Summary: Repentance, a prerequiste to experinence the blessings in the Book of Zechariah

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Zechariah, meaning, “Yahweh remembers,” is an appropriate title for this book because the reader of the book is told the good news, Yahweh remembers His chosen people and His promises and will be faithful

to them. It is a book of comfort and hope, beginning with a call to repentance and ending with prophecies

concerning the return and reign of Christ. Like Jeremiah and Ezekiel, Zechariah was both a priest and

prophet. He began his ministry in Judah two months after Haggai began his ministry. Both prophets

compared the present with the past and the future. Haggai stressing the rebuilding of the temple as a sign

and source of the Lord’s blessing and Zechariah emphasizing the need to repent and spiritual renewing.

Haggai and Zechariah’s ministries followed the ministries of Ezekiel and Daniel who ministered to the

captives in Babylon.

The purpose of Zechariah’s ministry was to motivate the captives that had returned to Judah and

Jerusalem to finish restoring the temple and to rededicate themselves to the Lord of hosts. The central

theme of the book is encouragement and hope. The key to this hope is the coming of Messiah and His

overthrow of ungodly forces and establishment of His kingdom on earth. The bases of his ministry is divine authority, “the word of the Lord” (Zechariah 1:1). He received a divine commission to be the Lord’s spokesman, with instructions what to say to the returned captives and he delivered to the people what he received.

In the eighth month of the second year of Darius’ reign,” two months after Haggai began his ministry the

word of the Lord came to Zechariah the saying, “The Lord was very angry with your fathers.” Two reasons are given in 2nd Chronicles 36:14-36 why the Lord was angry with the fathers of the returning captive; continued idolatry and a failure to give the land seventy sabbatical years of rest(Leviticus25:2-7). It was for this reason the wrath and anger of the Lord “were poured out and burned in the cities of Judah and in the streets of Jerusalem” (Jeremiah 44:6). The Lord through Ezekiel told the Israelites He would deal with them “in wrath” and His eye “will have no pity nor shall” He spare them even though they cry out for mercy. He will not listen to them (Ezekiel 8:18).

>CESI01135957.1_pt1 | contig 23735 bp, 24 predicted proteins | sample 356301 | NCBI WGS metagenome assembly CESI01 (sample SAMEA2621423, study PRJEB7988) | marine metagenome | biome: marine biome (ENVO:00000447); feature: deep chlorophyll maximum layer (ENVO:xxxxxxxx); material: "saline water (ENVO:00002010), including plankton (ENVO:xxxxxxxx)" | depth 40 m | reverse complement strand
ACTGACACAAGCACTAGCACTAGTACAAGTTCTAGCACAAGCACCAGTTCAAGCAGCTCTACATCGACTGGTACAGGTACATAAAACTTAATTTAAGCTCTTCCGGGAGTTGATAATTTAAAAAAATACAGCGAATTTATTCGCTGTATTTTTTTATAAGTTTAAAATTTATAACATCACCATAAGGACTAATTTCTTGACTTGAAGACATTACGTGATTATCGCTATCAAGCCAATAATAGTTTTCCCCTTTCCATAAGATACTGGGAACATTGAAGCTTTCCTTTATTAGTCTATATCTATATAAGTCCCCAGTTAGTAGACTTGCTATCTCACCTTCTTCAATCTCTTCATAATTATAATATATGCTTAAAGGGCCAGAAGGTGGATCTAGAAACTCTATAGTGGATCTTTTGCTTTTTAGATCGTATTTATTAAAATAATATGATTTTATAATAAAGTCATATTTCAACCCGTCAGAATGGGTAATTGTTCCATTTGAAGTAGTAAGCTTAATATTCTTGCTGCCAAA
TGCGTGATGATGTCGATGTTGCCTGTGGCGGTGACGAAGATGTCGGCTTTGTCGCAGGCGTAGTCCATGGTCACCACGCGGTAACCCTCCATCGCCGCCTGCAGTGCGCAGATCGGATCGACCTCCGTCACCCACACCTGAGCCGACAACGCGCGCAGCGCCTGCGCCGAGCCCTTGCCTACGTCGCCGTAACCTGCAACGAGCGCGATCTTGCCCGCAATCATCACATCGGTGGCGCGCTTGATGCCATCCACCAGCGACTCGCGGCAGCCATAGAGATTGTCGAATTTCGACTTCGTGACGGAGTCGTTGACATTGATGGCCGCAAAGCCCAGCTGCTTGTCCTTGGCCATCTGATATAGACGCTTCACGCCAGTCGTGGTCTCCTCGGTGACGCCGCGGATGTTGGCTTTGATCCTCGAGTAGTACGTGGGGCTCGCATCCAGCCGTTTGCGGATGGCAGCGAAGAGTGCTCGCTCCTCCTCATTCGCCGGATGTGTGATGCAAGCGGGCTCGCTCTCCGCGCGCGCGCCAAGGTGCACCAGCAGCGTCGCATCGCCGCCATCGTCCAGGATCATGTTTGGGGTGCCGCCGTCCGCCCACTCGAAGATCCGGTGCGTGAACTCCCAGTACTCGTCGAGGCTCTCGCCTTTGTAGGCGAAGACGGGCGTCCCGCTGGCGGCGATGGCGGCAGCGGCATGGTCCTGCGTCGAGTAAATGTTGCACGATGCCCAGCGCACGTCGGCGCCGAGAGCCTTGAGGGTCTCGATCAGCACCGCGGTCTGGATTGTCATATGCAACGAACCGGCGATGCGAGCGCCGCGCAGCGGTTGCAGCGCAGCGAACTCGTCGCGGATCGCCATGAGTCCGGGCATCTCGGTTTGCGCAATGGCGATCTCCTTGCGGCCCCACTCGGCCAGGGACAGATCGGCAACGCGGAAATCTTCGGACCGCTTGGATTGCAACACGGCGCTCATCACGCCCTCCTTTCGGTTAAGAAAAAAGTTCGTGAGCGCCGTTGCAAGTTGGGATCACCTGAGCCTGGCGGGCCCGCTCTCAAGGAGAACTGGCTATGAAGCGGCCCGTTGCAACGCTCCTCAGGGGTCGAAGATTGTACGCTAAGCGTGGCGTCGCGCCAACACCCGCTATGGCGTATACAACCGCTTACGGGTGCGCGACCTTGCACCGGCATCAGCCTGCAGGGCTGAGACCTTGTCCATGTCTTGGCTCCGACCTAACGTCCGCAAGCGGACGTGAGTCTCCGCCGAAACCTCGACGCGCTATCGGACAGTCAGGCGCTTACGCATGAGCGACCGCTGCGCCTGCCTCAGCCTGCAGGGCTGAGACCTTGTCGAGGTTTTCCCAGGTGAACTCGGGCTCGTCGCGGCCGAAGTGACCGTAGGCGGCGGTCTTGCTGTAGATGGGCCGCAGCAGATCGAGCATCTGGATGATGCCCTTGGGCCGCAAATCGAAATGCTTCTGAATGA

The captives who have returned to Judah and Jerusalem have no excuse for doing what they were doing just as their fathers had no excuse for doing what they did. The fathers were warned and didn’t listen to or heed the warning. The children of the fathers of the captives have no excuse for doing what they are doing because their fathers told them why they were born in captivity and the wrath and anger of the Lord was poured out on the cities of Judah, Jerusalem, and the people. They were told why the temple was destroyed. They have come to Judah and Jerusalem and have seen the results of the disobedience of their fathers.

This should be a warning to Christians. There is a time when the Lord can no longer permit the

disobedience of His children and though we find it hard to believe the Lord will deal harshly with the

disobedient. He will do as He did with the ancient Israelites. We have been warned disobedience has its

consequences. The prophets have warned us. The apostles have warned us. Above all others Jesus has

warned us. Today, the Holy Spirit warns us. Are we listening and heeding the warnings? Before you answer look at the conditions in the world just as the returned captives looked at the destruction of the

their cities, Jerusalem, and the temple. The judgments of those who have gone before us should be a warning not to follow in their footsteps if they lead us to the same situation the captives found themselves in.

The word of the Lord told Zechariah , tell the returned captives: “Return to Me...that I may return to

you.” They are to turn to the Lord in faith and repentance and make their peace with Him. If they will do this the Lord will extend His mercy to them. They will find peace and be reconciled to Him. Malachi told

the builders of the wall around Jerusalem he was told to tell them “From the days of your fathers you have turned aside from My statues and have not kept them. Return to Me, and I will return to you.” (Malachai 3:7).

These backslidden people were told, “Do not be like your fathers, to whom the former prophets proclaimed, saying, ‘thus says the Lord of hosts, Return now from your evil ways and from your evil deeds.’ “But they did not listen or give heed to Me,” declares the Lord.”

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